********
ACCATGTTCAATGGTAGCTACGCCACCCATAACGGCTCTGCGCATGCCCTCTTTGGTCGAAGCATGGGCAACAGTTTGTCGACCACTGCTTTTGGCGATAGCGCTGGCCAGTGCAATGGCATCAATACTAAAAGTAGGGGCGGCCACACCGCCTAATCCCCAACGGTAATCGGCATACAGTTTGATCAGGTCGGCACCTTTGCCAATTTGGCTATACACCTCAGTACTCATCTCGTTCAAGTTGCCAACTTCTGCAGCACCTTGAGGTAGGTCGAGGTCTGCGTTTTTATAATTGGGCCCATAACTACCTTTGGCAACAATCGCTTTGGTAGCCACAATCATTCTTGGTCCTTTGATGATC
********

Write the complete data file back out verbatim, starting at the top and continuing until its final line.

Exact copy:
ACCATGTTCAATGGTAGCTACGCCACCCATAACGGCTCTGCGCATGCCCTCTTTGGTCGAAGCATGGGCAACAGTTTGTCGACCACTGCTTTTGGCGATAGCGCTGGCCAGTGCAATGGCATCAATACTAAAAGTAGGGGCGGCCACACCGCCTAATCCCCAACGGTAATCGGCATACAGTTTGATCAGGTCGGCACCTTTGCCAATTTGGCTATACACCTCAGTACTCATCTCGTTCAAGTTGCCAACTTCTGCAGCACCTTGAGGTAGGTCGAGGTCTGCGTTTTTATAATTGGGCCCATAACTACCTTTGGCAACAATCGCTTTGGTAGCCACAATCATTCTTGGTCCTTTGATGATC